Friday, May 30, 2008

Election 2008

The politics in our country have gone from bad to worse over the last 4 years. Bush hasn't been a shining example of a solid Republican. His spending is embarrassing, but he continues to do a great job on the life and marriage issues. The Senate has been far worse; partisan bickering, political wrangling, and unprecedented lethargy on matters that count, while pressing forward on idiotic agendas (such as global warming, and big pork bills for their pet projects).

Although I wish I could put all the blame on the democratic majority, I cannot. It isn't only the democrats doing this, but many so called Republicans have been guilty of this as well. Because of this poor judgment and lack of guts, the Republicans are being called on the carpet, and hence the poor results we saw in the last election. (You may wonder why the Democrats aren't hurting, well, they are a bit, but not near as much as the Republicans. The Dem's base doesn't expect them to have guts, and the news media covers all the mistakes they can.) The Republicans have also been showing an ineptitude with the immigration issue, and have taken a weak stand on economics, while not even standing up to the Democrats at all on the big Global Warming farce.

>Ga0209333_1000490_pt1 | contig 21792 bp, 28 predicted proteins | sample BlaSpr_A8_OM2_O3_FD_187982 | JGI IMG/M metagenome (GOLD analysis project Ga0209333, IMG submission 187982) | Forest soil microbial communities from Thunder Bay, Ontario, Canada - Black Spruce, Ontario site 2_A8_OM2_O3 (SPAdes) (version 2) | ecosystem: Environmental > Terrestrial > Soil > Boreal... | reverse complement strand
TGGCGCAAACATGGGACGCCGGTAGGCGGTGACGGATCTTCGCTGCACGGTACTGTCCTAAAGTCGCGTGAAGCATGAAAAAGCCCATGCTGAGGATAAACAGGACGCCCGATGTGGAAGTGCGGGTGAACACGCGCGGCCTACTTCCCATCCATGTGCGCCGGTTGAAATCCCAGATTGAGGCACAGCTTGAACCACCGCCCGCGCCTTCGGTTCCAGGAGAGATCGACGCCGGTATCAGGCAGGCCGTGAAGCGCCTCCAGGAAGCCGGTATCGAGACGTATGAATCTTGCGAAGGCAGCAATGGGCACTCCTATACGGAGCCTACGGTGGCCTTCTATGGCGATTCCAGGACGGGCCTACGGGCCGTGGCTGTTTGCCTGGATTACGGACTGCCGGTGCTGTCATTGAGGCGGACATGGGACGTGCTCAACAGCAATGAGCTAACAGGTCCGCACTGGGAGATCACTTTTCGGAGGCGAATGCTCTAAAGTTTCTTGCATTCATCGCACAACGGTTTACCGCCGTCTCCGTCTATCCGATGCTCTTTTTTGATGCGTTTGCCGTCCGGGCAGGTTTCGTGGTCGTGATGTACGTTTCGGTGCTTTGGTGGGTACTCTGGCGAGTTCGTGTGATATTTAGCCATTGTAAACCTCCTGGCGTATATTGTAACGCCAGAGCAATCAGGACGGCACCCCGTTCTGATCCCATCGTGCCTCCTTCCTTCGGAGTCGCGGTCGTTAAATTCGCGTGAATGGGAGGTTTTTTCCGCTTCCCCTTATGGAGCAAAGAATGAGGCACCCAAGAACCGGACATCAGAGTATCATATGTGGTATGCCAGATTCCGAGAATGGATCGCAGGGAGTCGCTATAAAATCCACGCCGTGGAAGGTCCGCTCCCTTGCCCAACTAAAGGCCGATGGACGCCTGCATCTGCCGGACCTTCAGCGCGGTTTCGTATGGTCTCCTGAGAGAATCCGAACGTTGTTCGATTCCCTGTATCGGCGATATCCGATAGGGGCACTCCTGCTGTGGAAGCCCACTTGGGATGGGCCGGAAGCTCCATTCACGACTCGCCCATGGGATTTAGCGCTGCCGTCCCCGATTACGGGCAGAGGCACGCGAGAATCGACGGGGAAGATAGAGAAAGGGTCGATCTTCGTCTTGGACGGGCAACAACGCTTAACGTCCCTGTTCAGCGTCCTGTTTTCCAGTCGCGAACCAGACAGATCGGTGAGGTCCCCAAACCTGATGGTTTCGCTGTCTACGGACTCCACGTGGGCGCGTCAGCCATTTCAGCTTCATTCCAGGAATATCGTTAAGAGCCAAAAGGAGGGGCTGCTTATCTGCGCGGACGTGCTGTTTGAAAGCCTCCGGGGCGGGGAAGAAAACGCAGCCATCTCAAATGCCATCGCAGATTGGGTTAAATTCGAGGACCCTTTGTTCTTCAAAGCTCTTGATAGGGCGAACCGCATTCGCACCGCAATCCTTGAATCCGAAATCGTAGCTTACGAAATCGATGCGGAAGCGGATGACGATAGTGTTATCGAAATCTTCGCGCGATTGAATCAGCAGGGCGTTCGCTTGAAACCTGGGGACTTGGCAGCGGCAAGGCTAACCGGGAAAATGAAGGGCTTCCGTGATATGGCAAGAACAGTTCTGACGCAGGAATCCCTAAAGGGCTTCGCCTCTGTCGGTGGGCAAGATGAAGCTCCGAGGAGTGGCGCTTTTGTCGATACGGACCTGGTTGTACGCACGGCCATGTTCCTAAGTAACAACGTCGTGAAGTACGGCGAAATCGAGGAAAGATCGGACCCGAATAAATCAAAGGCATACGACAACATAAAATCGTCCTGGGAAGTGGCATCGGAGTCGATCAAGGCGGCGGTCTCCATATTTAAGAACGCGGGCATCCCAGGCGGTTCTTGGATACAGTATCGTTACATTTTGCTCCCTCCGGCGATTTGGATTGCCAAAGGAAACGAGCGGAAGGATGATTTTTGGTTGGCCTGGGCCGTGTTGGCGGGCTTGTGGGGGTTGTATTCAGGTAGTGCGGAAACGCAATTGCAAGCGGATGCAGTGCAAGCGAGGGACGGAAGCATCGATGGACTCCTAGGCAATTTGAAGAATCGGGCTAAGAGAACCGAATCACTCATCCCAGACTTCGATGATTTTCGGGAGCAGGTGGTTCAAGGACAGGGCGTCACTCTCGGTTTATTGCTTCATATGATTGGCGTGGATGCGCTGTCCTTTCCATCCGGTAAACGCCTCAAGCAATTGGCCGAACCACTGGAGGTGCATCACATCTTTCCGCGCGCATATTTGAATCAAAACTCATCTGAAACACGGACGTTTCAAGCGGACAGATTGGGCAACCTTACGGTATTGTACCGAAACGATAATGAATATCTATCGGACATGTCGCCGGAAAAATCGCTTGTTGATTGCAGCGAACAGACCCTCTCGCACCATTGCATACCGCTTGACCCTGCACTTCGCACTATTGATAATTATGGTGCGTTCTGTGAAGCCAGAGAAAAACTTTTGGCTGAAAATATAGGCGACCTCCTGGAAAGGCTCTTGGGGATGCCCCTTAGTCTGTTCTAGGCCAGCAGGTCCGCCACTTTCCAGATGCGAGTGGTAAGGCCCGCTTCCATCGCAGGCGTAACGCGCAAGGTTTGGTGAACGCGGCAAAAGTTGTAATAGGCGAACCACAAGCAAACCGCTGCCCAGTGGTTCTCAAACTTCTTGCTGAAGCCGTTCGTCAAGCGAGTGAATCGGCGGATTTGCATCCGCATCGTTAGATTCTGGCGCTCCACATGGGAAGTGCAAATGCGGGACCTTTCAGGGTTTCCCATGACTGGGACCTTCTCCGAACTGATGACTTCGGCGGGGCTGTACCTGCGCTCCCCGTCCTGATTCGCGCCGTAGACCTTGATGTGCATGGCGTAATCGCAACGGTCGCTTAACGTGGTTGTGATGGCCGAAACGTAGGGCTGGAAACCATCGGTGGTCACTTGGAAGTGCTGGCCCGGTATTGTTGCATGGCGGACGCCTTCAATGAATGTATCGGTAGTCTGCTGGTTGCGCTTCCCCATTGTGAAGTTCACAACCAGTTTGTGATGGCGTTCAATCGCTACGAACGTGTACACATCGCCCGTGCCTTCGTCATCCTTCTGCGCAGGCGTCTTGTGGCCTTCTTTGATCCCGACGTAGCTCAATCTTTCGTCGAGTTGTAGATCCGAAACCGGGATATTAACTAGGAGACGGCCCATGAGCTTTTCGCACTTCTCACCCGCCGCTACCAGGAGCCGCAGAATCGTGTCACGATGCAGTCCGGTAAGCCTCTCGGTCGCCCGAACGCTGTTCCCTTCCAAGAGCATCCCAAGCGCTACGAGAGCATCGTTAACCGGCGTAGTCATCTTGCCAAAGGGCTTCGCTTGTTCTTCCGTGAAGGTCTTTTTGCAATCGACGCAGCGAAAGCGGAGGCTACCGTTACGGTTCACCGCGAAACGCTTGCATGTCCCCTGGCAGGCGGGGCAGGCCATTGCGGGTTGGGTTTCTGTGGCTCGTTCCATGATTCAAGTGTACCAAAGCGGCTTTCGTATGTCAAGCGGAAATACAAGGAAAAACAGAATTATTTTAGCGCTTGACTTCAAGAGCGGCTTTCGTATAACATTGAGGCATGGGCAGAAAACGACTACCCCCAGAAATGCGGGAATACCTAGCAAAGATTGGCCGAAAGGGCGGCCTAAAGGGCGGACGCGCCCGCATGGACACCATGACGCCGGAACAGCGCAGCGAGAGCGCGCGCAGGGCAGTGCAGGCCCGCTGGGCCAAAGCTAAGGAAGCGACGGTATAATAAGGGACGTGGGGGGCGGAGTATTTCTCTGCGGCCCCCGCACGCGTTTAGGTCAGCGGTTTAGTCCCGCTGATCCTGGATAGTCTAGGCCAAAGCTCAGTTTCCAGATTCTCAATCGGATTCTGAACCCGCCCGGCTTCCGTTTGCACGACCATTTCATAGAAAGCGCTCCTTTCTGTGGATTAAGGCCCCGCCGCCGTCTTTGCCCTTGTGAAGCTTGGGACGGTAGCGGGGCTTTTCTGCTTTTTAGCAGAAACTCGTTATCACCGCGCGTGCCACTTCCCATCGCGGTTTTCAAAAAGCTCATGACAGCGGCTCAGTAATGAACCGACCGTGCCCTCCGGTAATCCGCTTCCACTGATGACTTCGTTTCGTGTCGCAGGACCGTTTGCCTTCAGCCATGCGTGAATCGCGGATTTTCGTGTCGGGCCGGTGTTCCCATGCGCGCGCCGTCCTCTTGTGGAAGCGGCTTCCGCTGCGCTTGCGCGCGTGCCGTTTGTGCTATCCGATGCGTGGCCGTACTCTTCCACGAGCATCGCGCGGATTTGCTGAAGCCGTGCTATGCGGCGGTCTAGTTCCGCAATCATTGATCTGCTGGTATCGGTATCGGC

I think Tom Coburn has said it well in a recent editorial:

too many in our party are not yet ready to return to the path of limited government. ...being a Republican isn't good enough anymore. Voters are tired of buying a GOP package and finding a big-government liberal agenda inside. What we need is not new advertising, but truth in advertising.

Becoming Republicans again will require us to come to grips with what has ailed our party – namely, the triumph of big-government Republicanism and failed experiments like the K Street Project and "compassionate conservatism." If the goal of the K Street Project was to earmark and fund raise our way to a filibuster-proof "governing" majority, the goal of "compassionate conservatism" was to spend our way to a governing majority.

The fruit of these efforts is not the hoped-for Republican governing majority, but the real prospect of a filibuster-proof Democrat majority in 2009. While the K Street Project decimated our brand as the party of reform and limited government, compassionate conservatism convinced the American people to elect the party that was truly skilled at activist government: the Democrats.